LM34 simulation on ISIS

Discussion in 'General Electronics Chat' started by fredz0003, Sep 21, 2013.

  1. fredz0003

    Thread Starter New Member

    Mar 22, 2012
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    Hi everyone I am a newbie here, and while I do plan on getting actual components, right now I am experimenting on ISIS simulation.
    I am trying to do a simple LM34 circuit, where I could show the temperatures on LED's as shown in the pic, I could easily do this with an arduino as I know programming, but I am trying to do it without microcontrollers. I am quite lost here, I know ohm's laws and I know basic electronics. What would be the easiest way to take the output voltage from the LM34 and turn on LED's base on that.

    Thanks all.
     
  2. GopherT

    AAC Fanatic!

    Nov 23, 2012
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    It depends on what type of output you are looking for, there are many ways to represent values with LEDs. If you want a 10-bit binary output, you can feed the LM34 value into an analog to digital converter chip.

    Many ADC chips let you input two reference voltages to allow an upper and lower limit and that chip will output a 8, 10, 12 or even 24 bit binary signal that is equally divided between the low and high reference voltage. Just connect the ADC outputs to LEDs and you can see the binary values (use high efficiency lEDs and limit current to about 1 mA (or check the ADC DATASHEET to find the output current it is capable of driving). Here you just end up with a row of LEds that you will have to convert to decimal values off-line.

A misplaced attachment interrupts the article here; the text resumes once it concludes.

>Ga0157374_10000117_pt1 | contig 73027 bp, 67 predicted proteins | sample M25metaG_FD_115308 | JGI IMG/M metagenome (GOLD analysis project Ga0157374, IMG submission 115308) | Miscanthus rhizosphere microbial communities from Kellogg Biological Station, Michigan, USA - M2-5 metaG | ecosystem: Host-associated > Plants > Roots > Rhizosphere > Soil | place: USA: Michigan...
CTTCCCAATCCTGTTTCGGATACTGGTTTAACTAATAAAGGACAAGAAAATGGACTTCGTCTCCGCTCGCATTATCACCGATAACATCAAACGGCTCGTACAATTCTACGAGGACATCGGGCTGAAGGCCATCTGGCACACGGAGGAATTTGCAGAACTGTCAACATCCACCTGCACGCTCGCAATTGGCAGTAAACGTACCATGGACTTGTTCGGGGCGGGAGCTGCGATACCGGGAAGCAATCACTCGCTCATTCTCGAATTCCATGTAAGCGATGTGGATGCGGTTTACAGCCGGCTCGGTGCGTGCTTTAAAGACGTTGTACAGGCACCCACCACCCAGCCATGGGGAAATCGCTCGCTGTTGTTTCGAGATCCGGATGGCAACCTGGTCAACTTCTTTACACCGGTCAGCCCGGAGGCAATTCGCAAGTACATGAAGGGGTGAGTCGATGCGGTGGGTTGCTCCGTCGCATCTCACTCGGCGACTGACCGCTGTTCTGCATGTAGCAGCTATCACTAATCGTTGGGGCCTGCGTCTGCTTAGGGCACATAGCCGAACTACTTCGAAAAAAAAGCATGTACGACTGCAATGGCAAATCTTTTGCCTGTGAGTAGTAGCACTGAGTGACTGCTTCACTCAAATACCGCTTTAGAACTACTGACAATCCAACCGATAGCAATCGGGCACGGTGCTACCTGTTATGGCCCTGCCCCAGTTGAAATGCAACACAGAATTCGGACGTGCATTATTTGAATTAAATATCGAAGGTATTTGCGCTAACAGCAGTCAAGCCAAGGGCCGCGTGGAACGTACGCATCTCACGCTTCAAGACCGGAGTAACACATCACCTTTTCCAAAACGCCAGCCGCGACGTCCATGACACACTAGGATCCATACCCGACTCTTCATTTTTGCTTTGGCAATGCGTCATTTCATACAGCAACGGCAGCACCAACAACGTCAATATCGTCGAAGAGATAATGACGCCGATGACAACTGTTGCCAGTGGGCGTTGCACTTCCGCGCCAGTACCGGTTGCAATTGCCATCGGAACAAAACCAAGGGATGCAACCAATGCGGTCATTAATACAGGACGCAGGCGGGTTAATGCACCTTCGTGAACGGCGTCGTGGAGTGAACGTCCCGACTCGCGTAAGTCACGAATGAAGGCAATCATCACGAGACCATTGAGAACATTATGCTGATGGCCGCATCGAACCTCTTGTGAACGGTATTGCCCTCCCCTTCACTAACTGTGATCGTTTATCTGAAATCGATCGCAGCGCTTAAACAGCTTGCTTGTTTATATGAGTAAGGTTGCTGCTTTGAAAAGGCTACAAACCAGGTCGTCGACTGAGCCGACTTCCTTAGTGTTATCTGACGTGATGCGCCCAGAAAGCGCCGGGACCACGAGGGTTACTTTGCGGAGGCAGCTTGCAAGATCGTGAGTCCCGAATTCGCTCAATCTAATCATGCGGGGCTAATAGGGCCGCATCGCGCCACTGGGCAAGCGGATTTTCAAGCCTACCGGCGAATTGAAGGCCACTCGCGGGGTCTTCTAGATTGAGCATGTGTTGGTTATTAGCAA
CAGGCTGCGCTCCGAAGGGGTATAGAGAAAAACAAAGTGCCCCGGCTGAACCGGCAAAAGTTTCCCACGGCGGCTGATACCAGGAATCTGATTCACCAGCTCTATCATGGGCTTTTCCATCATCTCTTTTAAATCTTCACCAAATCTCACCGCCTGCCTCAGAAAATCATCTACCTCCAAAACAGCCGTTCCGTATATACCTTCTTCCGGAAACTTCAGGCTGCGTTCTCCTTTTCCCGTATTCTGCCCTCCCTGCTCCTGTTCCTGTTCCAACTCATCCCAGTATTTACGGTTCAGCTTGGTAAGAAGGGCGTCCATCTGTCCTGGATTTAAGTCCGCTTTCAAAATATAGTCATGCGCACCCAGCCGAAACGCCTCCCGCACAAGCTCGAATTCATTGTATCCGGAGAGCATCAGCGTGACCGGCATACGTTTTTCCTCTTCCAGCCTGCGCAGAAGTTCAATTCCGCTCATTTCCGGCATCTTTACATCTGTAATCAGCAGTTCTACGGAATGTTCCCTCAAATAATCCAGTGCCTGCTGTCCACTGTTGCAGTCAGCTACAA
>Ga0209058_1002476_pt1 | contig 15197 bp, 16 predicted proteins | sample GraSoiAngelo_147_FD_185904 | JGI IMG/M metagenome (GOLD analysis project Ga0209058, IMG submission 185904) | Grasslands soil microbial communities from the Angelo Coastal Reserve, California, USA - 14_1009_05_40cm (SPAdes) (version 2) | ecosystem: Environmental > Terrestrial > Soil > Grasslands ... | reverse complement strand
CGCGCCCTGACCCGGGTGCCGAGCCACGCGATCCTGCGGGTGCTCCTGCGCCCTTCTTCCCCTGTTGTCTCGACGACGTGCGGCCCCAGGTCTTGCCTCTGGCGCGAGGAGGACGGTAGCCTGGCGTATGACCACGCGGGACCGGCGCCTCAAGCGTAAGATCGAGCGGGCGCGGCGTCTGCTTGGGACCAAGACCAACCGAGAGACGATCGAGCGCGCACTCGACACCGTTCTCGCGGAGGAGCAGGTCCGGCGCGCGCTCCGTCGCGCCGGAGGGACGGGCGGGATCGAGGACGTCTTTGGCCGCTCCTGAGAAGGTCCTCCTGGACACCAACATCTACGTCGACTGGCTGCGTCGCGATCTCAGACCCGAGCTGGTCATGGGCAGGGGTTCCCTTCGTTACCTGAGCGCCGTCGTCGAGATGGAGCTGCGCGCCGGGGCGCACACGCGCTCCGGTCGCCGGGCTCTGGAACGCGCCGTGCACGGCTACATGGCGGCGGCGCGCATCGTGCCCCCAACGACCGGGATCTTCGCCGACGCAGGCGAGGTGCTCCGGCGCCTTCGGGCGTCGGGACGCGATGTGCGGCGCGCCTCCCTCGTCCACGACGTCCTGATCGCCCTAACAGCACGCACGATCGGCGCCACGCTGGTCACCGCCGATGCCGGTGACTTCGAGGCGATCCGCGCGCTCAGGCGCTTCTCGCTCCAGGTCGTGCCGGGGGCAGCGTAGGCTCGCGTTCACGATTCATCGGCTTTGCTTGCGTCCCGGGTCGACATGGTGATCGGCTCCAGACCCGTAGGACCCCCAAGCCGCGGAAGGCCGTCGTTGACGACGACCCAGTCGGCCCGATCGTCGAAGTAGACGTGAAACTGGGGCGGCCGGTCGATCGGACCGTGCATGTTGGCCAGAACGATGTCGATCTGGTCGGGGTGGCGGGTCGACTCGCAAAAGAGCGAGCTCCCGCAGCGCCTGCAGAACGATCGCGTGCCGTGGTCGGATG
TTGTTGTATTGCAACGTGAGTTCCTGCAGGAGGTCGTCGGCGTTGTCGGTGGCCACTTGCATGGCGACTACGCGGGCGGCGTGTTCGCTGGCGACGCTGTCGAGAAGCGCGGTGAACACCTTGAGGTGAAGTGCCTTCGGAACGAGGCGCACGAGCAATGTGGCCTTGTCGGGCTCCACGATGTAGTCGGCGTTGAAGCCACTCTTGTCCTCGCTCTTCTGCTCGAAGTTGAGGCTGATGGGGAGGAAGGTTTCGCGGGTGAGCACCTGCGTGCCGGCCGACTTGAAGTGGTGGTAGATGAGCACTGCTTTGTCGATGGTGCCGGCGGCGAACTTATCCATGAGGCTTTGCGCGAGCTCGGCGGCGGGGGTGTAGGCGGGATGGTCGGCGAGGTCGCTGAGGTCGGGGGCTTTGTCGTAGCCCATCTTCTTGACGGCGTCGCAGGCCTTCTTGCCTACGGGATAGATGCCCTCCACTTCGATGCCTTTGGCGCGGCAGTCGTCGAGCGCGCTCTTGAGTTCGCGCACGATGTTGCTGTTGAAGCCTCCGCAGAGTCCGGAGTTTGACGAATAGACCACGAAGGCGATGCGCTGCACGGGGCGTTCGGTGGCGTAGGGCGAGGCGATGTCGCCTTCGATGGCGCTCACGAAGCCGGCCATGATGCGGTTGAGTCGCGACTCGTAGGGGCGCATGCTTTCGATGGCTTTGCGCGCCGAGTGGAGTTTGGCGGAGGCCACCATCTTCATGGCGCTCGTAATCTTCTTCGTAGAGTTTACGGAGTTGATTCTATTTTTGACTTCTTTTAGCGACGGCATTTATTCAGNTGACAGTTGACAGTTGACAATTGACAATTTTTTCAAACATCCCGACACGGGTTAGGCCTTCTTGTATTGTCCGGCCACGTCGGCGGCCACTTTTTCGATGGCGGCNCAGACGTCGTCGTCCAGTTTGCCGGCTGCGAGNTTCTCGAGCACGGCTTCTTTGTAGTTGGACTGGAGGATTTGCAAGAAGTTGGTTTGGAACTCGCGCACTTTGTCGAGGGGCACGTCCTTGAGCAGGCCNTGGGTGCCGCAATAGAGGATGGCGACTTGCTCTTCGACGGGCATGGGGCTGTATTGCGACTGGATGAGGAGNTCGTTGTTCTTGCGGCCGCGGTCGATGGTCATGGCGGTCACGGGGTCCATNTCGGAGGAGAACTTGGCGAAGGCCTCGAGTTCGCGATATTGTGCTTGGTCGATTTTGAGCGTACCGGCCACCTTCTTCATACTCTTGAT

You can also rin the output through an amplification circuit (op amp) to get a bigger dynamic range into the ADC for a small temperature change.

    Most simply, you can buy a cheap volt meter and attach that to your circuit. A nice LED or LCD panel meter (about $5 on eBay) will also work.
     
  3. absf

    Senior Member

    Dec 29, 2010
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    Use LM3914 between the sensor and the LED displays. The LM3914 has 10 comparators inside arranged as window-comparator and is suited fro your application.

    Try get the datasheet and follow the sample schematics in the pdf.

    Allen
     
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  4. fredz0003

    Thread Starter New Member

    Mar 22, 2012
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    Thank you guys both answers were very good, and very well explained. I think I will play with both ACD, and LM3914. Although LM3914 is more suitable for what I want to display temp from 0-100 degrees F. Thanks again

    Noob Fred
     
  5. GopherT

    AAC Fanatic!

    Nov 23, 2012
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    There are many solutions to the same problem. I like the LM 3914 very much. You will only get 10 different values over your voltage range. If that works for you, then this is a vey easy solution to implement - even in a breadboard.
     
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